Meanwhile, the prosecutor, acting Corporal of Police, Corlene Samuel said while the Crown is mindful of the teen’s family situation, he had been given many opportunities to get his life on track.
The teen admitted to the court that he had threatened the complainant, adding that he desisted after the prosecutor spoke to him about it.
“[He] had so many opportunities. Liberty Lodge tried over and over. Last time he left [his foster mother’s home], he went to Liberty Lodge. He jumped the fence and left,” the prosecutor said.
The teen, however, countered that he left because the woman’s son used to beat him up a lot.
He further suggested that his situation is not that straight forward. “You all ain’t go understand me,” he told the court. “The thing with me is that somebody influence me with cocaine,” he said, adding that someone gave him the drug in 2022.
The teen told the court that he does not like to be in prison.
“Every time I round there, I does think. I saw my daddy in prison, he give me couple slap and thing. I told the super, Bailey, don’t put me back in the same cell. Plus, my brother, if I go down [to Belle Isle Correctional Facility] and meet he, my face going mash up. So, pressure.”
The magistrate inquired about whether the teen would be isolated from hardened criminals if the court imposed a custodial sentence.
Samuel said it can be done “once the order is made”.
The prosecutor said that while the defendant was not a virgin to the law. “That is something we have to bear in mind. If [he] goes on the road, as soon as he leaves here, he is going to Paul’s Lot and back on cocaine.
“Sending him in prison, there is a risk, but I am suggesting that you send him to prison for a while so that he can dry out and get it out of his system. It is sad. We don’t have any other way to deal with him,” Samuel told the court.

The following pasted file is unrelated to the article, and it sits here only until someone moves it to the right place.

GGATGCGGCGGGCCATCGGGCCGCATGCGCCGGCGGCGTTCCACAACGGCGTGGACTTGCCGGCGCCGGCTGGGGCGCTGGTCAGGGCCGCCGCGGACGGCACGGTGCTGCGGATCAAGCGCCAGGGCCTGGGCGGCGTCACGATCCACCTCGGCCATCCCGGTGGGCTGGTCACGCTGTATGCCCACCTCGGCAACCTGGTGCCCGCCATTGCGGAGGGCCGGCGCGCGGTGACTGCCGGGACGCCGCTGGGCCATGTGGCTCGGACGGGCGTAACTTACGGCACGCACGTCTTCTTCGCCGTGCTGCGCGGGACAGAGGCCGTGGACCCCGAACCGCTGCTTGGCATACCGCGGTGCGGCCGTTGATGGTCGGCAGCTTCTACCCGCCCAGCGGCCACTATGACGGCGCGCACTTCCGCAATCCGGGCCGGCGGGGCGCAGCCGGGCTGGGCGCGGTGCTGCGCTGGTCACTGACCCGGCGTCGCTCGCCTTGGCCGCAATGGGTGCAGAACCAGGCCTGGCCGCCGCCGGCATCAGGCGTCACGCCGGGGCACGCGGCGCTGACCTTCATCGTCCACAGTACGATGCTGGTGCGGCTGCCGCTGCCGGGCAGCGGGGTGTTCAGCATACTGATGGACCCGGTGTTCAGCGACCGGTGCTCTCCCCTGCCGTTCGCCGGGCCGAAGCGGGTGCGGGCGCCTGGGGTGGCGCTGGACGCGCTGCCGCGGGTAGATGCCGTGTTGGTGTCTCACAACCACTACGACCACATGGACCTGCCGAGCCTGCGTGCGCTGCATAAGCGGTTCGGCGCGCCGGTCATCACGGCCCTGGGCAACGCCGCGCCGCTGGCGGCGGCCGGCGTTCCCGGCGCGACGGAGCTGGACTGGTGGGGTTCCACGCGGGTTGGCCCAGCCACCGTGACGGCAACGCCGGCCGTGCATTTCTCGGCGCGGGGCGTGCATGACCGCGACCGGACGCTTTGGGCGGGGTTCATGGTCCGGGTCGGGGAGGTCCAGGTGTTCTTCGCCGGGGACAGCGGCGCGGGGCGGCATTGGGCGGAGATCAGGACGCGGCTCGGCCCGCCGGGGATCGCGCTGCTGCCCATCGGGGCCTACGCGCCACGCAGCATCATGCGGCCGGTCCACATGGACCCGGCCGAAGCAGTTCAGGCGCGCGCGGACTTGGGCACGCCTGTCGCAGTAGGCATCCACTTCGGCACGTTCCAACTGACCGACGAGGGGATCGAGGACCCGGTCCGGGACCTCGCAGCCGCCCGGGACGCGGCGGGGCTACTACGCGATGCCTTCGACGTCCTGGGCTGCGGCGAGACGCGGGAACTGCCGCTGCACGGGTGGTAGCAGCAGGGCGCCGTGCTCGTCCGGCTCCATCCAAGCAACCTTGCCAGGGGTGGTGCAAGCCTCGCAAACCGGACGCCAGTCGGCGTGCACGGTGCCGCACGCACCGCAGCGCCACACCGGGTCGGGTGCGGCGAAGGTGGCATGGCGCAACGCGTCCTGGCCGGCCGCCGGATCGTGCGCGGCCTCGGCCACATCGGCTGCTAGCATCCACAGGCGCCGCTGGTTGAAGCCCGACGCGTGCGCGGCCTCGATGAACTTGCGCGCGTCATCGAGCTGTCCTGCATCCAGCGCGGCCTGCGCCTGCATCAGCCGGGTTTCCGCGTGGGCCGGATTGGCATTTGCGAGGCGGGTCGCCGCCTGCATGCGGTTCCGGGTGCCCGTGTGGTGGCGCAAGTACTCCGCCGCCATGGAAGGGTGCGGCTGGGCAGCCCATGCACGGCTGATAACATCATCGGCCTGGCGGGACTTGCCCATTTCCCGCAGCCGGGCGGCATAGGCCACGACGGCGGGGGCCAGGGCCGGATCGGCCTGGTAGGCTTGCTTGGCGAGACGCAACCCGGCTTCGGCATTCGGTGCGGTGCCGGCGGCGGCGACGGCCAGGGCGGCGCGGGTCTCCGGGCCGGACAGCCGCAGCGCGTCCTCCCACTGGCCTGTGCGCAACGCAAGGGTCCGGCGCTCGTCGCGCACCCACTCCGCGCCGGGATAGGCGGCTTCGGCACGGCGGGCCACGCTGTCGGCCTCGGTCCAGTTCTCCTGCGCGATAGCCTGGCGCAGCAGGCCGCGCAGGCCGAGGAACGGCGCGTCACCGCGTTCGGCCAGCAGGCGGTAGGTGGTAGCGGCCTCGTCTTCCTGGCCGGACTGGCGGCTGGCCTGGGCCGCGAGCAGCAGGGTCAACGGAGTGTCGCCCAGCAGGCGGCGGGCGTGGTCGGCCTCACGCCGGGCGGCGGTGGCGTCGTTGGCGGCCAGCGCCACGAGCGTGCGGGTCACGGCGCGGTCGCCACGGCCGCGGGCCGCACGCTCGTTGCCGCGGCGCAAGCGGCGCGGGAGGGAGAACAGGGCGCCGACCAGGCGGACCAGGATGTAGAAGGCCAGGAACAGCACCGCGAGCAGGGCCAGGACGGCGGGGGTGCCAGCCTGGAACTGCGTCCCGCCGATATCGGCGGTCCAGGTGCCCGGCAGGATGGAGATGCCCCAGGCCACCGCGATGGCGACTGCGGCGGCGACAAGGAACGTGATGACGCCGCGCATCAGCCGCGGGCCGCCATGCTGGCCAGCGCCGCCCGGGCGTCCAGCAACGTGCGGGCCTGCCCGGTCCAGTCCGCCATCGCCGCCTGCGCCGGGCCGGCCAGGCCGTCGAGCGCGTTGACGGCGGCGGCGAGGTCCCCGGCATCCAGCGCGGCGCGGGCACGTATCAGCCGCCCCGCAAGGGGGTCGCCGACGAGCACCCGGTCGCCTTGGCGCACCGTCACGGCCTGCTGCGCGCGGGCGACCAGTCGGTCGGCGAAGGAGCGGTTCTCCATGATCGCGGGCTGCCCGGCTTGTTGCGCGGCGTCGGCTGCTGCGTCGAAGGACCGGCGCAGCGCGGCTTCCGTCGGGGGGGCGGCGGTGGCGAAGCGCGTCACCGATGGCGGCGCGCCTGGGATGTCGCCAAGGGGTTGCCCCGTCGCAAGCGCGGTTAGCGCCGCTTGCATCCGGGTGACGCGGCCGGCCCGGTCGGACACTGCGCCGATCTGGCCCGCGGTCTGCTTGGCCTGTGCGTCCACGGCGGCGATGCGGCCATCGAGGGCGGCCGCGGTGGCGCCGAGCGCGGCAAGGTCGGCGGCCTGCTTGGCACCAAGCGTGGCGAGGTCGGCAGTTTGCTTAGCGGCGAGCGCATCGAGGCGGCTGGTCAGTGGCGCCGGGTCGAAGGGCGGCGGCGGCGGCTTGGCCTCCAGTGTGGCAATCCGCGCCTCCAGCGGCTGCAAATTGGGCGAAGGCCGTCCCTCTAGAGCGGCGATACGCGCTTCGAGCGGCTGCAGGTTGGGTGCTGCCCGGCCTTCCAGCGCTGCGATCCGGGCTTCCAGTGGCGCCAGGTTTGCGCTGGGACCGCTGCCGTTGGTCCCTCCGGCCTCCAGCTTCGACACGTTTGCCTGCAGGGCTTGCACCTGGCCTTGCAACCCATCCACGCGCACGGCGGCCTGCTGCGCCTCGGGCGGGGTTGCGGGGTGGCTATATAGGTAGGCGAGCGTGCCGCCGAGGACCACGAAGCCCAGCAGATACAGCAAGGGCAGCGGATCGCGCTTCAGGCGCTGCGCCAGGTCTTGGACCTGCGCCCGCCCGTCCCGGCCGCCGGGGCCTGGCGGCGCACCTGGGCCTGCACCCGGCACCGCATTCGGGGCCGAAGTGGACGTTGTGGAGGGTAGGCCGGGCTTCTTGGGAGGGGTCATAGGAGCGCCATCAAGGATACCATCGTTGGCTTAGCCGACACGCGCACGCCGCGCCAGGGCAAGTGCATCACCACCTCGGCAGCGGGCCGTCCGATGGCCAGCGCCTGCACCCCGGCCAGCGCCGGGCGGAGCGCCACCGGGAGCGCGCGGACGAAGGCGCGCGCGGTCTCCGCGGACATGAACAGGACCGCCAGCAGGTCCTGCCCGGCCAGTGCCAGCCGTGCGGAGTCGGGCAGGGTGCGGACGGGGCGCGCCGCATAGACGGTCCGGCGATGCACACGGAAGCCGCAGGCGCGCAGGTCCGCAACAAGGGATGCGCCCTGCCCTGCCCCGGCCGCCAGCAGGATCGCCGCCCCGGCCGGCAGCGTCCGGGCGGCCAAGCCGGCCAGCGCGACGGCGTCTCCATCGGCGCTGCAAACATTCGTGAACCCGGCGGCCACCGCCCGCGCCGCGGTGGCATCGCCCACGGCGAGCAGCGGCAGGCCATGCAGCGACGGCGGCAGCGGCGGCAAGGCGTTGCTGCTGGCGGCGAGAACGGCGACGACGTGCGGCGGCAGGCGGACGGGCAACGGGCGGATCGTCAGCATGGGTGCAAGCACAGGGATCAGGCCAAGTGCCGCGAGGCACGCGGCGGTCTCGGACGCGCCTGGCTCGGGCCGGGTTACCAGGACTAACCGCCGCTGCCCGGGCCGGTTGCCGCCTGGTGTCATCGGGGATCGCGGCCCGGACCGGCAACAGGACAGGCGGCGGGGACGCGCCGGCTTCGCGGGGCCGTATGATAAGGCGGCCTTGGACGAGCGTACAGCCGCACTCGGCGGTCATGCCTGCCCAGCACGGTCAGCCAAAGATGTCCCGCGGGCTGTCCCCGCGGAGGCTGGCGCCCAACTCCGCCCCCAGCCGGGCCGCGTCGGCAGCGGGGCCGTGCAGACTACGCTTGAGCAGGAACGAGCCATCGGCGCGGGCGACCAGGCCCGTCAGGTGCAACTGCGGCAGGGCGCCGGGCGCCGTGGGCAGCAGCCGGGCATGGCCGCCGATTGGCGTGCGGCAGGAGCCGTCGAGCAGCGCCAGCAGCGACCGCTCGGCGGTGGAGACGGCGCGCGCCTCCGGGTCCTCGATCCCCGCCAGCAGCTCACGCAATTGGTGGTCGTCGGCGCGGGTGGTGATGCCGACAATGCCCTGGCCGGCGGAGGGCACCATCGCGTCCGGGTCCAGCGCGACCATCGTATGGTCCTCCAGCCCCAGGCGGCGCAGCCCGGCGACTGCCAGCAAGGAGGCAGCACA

The magistrate concluded that if the teen burglar is not institutionalised, he would be back on the street of Kingstown using cocaine that very night.
“No! No!” the teen maintained, adding that his father beat him for using cocaine.
“You are round there the man them watching you, watching you,” the teen said, suggesting that he could also be a victim of rape in prison.
The teen told the court he had only done remand time in prison and has never served a sentence there.
Burnett said if the teen serves a prison sentence, “that might be the end of his opportunities to live any normal life.
“But if we put him back on the street, he is likely to use cocaine again. It’s a lose-lose situation,” the magistrate concluded.
He then decided to summon Jeanie Ollivierre, of Marion House, to see if there is anything that the professional counselling centre could do for the teen.
On Friday, before the teen was released into the custody of her organisation, Ollivierre told the court:
“We are not miracle workers and we are not prophets. We try our best and we want [this teen] to know in this court that you will be monitored. You will become one of our children.”
The teen said he had seen his father in prison Thursday night and his father “cussed me and tell me to keep from jail”.
“It must be a terrible thing for a father to see his son come join him in jail,” the senior magistrate said.